How JustAnswer Works:
  • Ask an Expert
    Experts are full of valuable knowledge and are ready to help with any question. Credentials confirmed by a Fortune 500 verification firm.
  • Get a Professional Answer
    Via email, text message, or notification as you wait on our site.
    Ask follow up questions if you need to.
  • 100% Satisfaction Guarantee
    Rate the answer you receive.
Ask originallawyer Your Own Question
originallawyer, Family Law Attorney
Category: Family Law
Satisfied Customers: 866
Experience:  9+ years of experience in divorce, custody battles and mediation.
Type Your Family Law Question Here...
originallawyer is online now
A new question is answered every 9 seconds

I have joint legal and joint physical custody of my child.

Customer Question

I have joint legal and joint physical custody of my child. My custody order says that the parents must communicate on certain topics concerning the child. The other parent has harassed me since the order was entered. I recently obtained a restraining order against the other parent. Even though I explained the situation when asking for the restraining order, the order says NO contact whatsoever, not even through third parties.
How do I reestablish communication without violating the restraining order. I feel as though I may be violating the custody order by not communication the required things to the other parent.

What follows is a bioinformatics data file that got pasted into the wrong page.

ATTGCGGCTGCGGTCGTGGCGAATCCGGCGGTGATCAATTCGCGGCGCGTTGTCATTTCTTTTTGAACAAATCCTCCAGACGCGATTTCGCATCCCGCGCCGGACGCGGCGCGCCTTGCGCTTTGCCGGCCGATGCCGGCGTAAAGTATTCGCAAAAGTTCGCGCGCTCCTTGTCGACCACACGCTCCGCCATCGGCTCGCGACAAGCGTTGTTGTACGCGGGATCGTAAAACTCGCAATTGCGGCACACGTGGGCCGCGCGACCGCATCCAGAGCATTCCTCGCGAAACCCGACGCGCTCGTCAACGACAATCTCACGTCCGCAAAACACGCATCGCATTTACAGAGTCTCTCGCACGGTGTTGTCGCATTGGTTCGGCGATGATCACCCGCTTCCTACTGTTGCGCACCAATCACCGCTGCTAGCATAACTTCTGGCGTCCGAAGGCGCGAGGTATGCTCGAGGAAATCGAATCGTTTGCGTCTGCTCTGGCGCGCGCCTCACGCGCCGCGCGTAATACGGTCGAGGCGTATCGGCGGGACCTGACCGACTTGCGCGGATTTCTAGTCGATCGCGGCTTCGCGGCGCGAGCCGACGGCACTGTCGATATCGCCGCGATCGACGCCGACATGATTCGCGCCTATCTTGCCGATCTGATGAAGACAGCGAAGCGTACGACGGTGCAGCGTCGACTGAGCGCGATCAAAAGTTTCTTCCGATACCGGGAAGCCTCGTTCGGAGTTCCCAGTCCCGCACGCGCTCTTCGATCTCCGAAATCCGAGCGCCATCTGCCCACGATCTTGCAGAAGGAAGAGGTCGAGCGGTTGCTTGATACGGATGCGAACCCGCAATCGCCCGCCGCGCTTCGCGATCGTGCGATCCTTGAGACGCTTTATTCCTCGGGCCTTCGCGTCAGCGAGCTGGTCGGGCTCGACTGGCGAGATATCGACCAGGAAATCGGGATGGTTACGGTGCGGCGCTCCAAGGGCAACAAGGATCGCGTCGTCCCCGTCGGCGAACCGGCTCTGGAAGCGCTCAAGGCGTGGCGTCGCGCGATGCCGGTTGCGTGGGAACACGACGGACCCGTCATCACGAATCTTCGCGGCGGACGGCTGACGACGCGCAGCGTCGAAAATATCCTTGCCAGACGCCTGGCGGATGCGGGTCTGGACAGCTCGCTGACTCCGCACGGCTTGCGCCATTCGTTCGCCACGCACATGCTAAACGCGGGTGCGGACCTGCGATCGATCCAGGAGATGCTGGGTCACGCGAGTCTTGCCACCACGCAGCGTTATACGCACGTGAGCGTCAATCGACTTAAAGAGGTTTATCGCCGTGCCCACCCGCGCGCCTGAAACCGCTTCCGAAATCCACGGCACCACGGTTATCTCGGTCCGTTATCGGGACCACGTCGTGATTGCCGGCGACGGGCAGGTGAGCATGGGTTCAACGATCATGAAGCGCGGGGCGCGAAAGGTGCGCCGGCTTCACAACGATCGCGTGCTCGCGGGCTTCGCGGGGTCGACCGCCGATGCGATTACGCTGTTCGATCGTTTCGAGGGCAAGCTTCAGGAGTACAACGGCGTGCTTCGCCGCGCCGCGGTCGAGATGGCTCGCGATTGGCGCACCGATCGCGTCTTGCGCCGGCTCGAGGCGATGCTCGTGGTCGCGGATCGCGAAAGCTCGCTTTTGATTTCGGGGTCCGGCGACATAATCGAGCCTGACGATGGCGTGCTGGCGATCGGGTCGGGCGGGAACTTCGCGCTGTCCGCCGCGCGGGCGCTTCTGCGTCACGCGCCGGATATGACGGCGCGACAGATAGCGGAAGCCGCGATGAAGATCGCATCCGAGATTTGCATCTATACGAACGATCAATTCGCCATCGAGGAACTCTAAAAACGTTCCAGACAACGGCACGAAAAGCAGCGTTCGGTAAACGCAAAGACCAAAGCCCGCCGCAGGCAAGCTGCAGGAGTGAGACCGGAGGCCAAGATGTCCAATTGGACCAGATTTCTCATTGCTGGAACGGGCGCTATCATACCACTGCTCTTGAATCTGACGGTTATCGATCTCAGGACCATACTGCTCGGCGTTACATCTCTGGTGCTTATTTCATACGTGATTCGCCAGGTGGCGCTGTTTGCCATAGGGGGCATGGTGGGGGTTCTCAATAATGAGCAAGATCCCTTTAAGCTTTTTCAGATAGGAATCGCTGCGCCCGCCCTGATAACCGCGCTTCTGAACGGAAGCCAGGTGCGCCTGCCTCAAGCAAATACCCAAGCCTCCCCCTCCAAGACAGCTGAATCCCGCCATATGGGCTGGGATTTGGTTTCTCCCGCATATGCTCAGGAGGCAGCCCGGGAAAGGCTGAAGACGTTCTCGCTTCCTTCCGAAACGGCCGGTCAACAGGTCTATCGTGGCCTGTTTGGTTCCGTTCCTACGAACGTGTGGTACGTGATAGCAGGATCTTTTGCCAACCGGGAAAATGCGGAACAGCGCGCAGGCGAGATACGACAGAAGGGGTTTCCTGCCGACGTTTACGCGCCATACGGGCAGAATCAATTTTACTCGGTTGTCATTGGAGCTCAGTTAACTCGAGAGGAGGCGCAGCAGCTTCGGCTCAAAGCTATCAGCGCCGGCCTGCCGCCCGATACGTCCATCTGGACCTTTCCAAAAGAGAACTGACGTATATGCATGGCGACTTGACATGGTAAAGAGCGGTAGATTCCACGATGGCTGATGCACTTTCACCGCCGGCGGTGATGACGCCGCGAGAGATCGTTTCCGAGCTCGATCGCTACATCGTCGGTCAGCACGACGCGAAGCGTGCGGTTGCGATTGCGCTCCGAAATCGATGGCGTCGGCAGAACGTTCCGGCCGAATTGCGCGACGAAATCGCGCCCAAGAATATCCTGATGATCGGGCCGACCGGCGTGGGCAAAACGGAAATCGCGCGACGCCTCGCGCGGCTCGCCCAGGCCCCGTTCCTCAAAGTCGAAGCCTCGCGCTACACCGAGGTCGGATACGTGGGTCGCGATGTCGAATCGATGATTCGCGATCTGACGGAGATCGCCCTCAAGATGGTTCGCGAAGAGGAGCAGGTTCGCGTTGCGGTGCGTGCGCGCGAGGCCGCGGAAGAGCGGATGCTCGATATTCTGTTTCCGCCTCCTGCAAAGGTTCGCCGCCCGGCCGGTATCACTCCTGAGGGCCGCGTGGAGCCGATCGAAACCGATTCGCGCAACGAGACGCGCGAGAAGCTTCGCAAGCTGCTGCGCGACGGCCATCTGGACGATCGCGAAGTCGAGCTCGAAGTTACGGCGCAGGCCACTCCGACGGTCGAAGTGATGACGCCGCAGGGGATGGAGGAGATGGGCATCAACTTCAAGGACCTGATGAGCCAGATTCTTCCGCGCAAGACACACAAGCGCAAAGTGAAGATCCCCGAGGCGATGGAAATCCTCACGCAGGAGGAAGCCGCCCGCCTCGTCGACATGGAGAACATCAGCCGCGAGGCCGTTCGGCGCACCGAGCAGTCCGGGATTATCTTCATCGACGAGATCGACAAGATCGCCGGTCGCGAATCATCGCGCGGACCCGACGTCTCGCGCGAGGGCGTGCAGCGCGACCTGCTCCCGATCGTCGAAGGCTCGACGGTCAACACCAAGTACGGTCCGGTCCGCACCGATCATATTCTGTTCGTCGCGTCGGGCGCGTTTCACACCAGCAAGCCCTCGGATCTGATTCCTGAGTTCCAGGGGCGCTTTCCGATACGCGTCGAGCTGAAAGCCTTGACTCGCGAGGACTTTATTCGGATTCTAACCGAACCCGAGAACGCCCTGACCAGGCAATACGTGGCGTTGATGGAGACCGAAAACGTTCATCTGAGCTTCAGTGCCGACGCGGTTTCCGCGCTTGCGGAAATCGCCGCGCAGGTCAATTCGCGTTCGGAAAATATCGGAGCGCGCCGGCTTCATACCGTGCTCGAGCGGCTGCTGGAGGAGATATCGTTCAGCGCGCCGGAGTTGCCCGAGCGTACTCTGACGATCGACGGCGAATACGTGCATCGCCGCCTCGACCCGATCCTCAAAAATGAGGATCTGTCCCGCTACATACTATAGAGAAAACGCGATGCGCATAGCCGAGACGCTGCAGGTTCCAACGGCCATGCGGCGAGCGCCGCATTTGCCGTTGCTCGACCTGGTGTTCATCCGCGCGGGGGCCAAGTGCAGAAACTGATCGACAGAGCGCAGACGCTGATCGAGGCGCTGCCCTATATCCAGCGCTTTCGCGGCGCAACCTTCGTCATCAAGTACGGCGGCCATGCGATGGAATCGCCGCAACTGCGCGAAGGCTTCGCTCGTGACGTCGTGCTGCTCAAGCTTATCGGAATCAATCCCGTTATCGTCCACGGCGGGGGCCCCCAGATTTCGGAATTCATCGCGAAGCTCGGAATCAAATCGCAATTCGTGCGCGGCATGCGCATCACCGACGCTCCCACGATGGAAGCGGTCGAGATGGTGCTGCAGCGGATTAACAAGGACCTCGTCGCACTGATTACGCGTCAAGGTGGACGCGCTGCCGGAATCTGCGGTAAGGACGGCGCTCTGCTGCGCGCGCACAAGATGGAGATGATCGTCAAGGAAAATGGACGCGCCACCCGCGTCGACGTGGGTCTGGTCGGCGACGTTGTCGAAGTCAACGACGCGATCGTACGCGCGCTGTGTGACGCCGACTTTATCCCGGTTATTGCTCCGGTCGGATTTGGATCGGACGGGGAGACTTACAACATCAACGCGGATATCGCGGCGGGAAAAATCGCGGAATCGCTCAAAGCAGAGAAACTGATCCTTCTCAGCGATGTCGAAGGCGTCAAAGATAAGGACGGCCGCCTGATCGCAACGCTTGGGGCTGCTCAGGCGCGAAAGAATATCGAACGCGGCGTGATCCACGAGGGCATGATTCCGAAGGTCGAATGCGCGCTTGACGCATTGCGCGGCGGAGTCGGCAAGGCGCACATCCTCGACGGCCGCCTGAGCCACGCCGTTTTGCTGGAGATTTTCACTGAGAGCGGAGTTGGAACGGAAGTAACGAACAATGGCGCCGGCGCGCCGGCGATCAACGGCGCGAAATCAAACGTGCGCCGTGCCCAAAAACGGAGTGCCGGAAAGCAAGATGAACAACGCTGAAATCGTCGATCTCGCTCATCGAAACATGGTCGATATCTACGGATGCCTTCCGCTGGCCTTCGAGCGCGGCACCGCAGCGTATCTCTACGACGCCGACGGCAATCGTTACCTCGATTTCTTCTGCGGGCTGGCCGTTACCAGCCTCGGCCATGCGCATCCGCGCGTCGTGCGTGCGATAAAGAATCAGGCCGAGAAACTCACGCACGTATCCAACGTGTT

Submitted: 2 years ago.
Category: Family Law
Expert:  originallawyer replied 2 years ago.
This is tricky, because technically, you're right. You can't communicate with the other parent without violating the order. I know that many courts order the use of Our Family Wizard, which allows the parents to communicate only about issues relating to the child, and has the added benefit of allowing a Judge to review communication in OFW if harassment is occurring. This can help limit the harassment because all communication should go through the website, not directly to the parties.
Violating the restraining order would have more immediate consequences than violating the court order. And having a restraining order would be a defense to violating the court order. Plus, the other parent would actually have to take you back to court for violating the order, which then puts them at risk of being exposed for their harassing behavior. Whether or not they'd think that through, only you would know.

Related Family Law Questions